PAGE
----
A video of a bear in a zoo in China standing up and waving at visitors has sparked fierce debate online about whether the bear is actually a staff member in a costume.
One video shows the bear at Hangzhou Zoo standing completely upright, looking at the crowds and raising its left paw, as if waving to zoo visitors. It then goes down on all fours to eat some food thrown into its enclosure by a visitor.
Another video shows the bear from a different angle, standing up and raising its left arm above its head as it surveys the visiting crowds.
Netizens have analysed the videos, saying that the folds on the bear’s back and posterior make it seem like it is actually a human in an ill-fitting bear suit.
However, park officials say the four-year-old Malayan sun bear named Angela is “definitely not a human” on its official WeChat account.
“Our zoo is government-run, so that kind of situation would not happen,” a member of staff said, according to local media reports. “The temperature in the summer is nearly 40 degrees (Celsius), if you put on a fur suit, you certainly couldn’t last more than a few minutes without lying down.”
Zoo officials also issued a statement written from Angela’s perspective, which said that people “didn’t understand” the species.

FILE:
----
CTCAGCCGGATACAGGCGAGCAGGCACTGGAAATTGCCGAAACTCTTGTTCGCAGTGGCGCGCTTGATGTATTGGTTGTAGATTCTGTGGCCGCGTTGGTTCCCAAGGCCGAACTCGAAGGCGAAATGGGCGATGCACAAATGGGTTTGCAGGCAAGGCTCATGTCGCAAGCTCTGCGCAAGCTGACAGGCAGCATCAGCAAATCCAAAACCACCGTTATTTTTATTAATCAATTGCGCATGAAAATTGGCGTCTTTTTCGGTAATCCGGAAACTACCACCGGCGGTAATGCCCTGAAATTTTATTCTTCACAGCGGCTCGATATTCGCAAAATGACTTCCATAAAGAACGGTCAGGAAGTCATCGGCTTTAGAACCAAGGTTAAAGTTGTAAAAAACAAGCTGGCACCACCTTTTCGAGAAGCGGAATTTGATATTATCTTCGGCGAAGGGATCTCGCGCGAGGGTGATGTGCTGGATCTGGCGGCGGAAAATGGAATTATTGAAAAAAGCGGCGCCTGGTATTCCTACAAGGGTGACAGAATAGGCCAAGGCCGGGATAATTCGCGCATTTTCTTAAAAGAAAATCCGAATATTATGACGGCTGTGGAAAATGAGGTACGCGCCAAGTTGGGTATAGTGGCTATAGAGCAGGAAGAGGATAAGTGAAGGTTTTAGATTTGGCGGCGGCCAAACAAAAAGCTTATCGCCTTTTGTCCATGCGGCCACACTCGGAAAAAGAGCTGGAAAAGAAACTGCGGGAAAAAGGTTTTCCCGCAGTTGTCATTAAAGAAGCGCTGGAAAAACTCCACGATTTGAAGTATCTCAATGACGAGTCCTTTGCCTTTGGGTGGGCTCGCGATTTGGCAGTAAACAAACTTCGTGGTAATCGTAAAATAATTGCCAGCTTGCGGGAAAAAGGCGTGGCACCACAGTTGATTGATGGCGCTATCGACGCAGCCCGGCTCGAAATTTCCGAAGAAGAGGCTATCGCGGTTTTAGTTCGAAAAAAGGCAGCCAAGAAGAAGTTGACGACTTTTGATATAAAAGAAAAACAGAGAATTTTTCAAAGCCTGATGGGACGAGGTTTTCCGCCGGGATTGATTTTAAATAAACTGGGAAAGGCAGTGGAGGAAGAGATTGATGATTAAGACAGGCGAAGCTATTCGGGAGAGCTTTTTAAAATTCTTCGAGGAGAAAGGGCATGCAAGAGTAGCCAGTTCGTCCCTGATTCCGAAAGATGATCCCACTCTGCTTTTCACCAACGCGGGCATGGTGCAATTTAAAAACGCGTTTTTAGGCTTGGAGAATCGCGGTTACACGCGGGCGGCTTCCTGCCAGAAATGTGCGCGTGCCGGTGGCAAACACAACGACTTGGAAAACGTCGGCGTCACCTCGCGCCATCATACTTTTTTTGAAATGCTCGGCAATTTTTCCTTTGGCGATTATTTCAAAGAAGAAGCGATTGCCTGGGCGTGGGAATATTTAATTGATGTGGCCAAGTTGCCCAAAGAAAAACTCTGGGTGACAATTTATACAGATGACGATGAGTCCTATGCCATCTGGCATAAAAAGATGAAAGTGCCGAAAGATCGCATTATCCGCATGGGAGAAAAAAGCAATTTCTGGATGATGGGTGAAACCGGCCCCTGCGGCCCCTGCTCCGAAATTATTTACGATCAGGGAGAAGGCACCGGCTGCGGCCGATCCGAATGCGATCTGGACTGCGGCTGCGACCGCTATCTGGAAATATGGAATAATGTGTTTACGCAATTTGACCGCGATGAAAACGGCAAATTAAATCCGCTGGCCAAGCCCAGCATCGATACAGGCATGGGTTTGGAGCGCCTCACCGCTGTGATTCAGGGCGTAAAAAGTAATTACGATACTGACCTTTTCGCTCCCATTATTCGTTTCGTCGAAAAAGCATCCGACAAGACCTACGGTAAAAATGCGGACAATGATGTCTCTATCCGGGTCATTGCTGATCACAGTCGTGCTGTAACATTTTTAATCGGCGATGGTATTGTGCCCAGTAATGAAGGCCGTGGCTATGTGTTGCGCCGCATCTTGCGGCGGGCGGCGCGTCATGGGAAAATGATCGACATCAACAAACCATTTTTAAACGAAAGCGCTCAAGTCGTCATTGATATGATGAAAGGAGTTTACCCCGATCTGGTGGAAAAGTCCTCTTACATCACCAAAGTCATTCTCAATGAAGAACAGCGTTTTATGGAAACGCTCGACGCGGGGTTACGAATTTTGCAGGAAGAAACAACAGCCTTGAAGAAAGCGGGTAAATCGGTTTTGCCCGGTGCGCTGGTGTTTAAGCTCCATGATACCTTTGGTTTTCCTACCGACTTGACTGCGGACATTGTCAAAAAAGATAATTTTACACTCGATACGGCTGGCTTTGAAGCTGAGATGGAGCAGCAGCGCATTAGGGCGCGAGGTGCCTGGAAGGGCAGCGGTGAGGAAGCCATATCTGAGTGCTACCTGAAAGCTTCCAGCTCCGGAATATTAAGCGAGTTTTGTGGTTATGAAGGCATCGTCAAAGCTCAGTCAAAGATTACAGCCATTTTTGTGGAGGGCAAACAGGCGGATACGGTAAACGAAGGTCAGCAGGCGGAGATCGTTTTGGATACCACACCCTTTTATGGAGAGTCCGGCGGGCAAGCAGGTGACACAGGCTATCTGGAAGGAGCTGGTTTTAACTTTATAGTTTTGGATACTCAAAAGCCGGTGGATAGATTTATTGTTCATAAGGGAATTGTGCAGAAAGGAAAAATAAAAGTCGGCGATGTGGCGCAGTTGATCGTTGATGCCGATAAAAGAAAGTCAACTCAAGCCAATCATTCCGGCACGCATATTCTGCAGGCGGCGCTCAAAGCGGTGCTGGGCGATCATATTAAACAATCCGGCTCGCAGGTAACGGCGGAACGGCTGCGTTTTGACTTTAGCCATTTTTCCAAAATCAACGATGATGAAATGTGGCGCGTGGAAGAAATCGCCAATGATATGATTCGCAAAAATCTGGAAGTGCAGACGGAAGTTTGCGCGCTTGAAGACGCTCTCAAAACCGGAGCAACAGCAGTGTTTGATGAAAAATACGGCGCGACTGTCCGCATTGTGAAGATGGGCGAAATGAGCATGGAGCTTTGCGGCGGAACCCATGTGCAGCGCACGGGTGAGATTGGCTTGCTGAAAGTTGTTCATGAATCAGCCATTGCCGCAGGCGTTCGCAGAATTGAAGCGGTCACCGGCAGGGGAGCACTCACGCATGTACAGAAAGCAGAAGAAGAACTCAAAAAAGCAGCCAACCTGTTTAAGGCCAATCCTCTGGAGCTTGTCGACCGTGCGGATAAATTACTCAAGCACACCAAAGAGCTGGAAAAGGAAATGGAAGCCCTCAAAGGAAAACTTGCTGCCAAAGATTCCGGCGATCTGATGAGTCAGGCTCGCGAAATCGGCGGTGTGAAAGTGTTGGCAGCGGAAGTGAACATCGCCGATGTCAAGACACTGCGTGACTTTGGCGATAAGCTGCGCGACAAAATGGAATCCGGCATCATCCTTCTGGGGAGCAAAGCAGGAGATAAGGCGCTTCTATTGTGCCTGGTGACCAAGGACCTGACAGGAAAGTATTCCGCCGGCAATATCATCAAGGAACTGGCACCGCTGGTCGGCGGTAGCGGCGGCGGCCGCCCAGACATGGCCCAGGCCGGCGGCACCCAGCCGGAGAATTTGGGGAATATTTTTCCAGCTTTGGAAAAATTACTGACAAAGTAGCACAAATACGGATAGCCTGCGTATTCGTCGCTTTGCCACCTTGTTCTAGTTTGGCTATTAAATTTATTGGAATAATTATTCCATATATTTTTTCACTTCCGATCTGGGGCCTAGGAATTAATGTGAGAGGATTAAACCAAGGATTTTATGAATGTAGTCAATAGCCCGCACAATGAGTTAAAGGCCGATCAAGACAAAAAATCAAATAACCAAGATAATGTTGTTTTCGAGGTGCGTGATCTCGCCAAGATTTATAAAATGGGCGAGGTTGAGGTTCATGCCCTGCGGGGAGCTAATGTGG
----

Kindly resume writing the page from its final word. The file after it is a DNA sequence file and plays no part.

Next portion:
“I’m Angela the sun bear – I got a call after work yesterday from the head of the zoo asking if I was being lazy and skipped work today and found a human to take my place. Let me reiterate again to everyone that I am a sun bear – not a black bear, not a dog – a sun bear!” the statement read.
However, curious visitors have flocked to the zoo to see the bear for themselves and come to their own conclusions. Footfall at Hangzhou Zoo went up by 30% to around 20,000 a day since the initial video of Angela went viral on Chinese social media, according to reports.
Sun bears are known to inhabit the forests of Southeast Asia and are the smallest bears, with an average height of nearly 70 centimetres. They do occasionally stand on their hind legs to get a better view of their surroundings or to smell distant objects.
Header image credits: Yicai Global and China Perspective via Twitter